-By Scott Blakemore–
What comes to mind when you think of “Financial Planning”?
When asked what I do for a living, my response, “I’m a financial planner” is usually met with blank stares and the sound of crickets. Now and then I get a response, “Oh, I’ve done that”, “I have an annuity,” or “I have an IRA”. If only that was all it takes.
In the next few paragraphs, we’ll address three common perspectives regarding “Financial Planning” that many people share and how it affects their planning decisions.
I don’t understand enough to know where to begin. We hear this one often (both from clients and potential clients). They apologize for not knowing enough about their investments, pension plans, social security, health or insurance benefits.
Here is the good news: planners realize you have likely never been taught, nor do you probably want to learn about all the components of your financial situation. I don’t want to be a nurse or doctor, and when I go to the doctor, I don’t apologize for not knowing how to take my blood pressure. I am not trained in this, and they don’t expect me to know. I just want to know if my blood pressure is good or bad, and what to do to correct the problem. The same is true for a financial planner – you don’t have to know it all, but you do need to know who can help.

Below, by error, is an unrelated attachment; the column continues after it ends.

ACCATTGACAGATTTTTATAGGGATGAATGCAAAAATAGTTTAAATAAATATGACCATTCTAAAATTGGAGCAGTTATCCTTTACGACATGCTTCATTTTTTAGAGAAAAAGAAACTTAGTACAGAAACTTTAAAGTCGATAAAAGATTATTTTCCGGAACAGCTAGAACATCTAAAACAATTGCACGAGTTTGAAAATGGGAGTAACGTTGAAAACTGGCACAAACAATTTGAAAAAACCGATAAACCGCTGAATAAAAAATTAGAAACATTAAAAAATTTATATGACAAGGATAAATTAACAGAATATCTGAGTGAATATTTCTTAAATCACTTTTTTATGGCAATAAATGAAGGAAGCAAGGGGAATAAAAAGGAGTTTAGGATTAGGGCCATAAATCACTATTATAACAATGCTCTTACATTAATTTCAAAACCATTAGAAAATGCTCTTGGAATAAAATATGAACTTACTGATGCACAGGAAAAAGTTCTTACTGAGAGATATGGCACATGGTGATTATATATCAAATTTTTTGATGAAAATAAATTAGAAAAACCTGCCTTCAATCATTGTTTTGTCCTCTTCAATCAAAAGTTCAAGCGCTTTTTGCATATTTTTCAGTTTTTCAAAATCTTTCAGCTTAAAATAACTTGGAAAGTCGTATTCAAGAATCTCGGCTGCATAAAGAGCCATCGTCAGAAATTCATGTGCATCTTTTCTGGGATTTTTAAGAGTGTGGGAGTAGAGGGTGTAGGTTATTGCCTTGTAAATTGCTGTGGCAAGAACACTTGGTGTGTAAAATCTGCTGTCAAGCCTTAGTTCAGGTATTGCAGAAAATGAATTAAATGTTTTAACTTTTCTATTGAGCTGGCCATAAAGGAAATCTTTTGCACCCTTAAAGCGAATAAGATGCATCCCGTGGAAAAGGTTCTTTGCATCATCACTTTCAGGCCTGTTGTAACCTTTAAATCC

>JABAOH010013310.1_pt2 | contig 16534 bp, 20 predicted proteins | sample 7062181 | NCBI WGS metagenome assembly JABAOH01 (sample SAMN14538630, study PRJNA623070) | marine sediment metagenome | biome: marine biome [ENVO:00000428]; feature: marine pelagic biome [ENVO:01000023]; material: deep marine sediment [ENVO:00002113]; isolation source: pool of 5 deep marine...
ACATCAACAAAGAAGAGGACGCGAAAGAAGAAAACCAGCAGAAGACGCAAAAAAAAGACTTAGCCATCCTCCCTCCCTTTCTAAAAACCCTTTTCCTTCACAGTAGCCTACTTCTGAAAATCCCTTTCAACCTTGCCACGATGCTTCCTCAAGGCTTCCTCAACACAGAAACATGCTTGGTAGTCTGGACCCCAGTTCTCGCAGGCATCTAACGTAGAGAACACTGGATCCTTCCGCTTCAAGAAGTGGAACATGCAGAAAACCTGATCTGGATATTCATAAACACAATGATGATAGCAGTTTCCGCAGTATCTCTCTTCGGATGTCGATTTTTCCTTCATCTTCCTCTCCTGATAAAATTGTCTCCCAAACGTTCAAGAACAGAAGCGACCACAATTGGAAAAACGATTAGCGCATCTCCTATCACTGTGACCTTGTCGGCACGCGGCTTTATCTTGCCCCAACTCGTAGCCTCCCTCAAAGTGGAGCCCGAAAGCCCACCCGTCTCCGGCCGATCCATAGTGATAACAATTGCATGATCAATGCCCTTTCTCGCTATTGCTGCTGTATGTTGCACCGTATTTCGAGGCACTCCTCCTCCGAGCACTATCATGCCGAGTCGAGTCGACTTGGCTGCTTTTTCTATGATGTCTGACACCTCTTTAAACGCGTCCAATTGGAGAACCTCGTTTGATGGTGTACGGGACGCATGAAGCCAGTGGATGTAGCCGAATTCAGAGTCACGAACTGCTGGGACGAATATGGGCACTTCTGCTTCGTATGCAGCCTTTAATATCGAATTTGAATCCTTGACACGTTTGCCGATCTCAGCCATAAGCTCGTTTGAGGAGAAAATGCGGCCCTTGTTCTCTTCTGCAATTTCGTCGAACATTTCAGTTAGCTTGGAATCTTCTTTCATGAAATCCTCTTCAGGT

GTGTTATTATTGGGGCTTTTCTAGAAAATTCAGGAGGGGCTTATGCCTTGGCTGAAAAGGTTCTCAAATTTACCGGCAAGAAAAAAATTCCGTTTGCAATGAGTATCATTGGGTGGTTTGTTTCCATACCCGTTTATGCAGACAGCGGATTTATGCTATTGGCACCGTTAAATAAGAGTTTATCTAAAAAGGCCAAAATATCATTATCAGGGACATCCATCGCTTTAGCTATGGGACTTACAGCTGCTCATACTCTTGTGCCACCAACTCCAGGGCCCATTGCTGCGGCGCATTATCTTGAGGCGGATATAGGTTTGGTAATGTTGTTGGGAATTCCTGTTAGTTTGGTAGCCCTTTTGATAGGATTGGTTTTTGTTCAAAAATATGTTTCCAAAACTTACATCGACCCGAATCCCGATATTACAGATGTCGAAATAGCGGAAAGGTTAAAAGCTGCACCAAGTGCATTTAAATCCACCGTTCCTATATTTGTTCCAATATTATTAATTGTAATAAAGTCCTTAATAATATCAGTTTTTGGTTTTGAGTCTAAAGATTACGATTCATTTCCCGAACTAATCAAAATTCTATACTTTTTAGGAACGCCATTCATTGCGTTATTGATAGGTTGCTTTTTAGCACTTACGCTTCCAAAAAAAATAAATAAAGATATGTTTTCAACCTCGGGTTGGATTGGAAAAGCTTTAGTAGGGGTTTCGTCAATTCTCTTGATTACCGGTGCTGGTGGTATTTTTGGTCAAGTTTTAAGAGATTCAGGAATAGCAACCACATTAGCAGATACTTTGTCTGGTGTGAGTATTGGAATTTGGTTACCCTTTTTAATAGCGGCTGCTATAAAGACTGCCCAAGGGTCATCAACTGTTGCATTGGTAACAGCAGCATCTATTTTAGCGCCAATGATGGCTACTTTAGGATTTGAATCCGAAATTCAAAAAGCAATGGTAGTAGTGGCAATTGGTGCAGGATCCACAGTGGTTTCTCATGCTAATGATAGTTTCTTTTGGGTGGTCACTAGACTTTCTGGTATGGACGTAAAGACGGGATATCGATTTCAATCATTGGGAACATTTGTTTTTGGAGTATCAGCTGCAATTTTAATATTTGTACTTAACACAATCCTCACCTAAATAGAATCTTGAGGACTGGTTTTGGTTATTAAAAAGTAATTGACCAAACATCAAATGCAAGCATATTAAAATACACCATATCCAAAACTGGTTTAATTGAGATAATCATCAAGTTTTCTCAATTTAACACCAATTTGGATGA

Financial planning is inflexible and limiting. Rarely does someone verbalize this concern, but when asked if they perceive this to be true, their eyes get wide and they nod their head in agreement.
How many Fortune 500 companies have business or marketing plans, sales forecasts, or budgets? Probably all of them. How many change their plans the following year? Probably all of them. Maybe they aren’t big wholesale changes, but as information comes in and circumstances change, they change. The same is true for your financial plan – a good plan is flexible and changes over time as you do.
I have a 401k, IRA or Roth IRA. I own an annuity, stock or bond. I’m all set. While various products and retirement plans are definitely components to be used appropriately when constructing a plan, they are not a financial plan in and of themselves. Does owning a bat make you a baseball player or owning golf clubs make you a golfer? Having the right equipment is important, but if you want to be successful, you need a coach – someone to teach you and help develop your skills. The same is true for a financial planner, we will help you learn the game, coach you and use the appropriate tools.
At its root, financial planning is mostly about trust in the person helping you. Remember, you aren’t required to understand everything, your plan can flex with you, and there’s much more to a financial plan than the components you use. Find someone who will listen to you and help you ask the right questions … that is the best, first step toward a more solid financial future.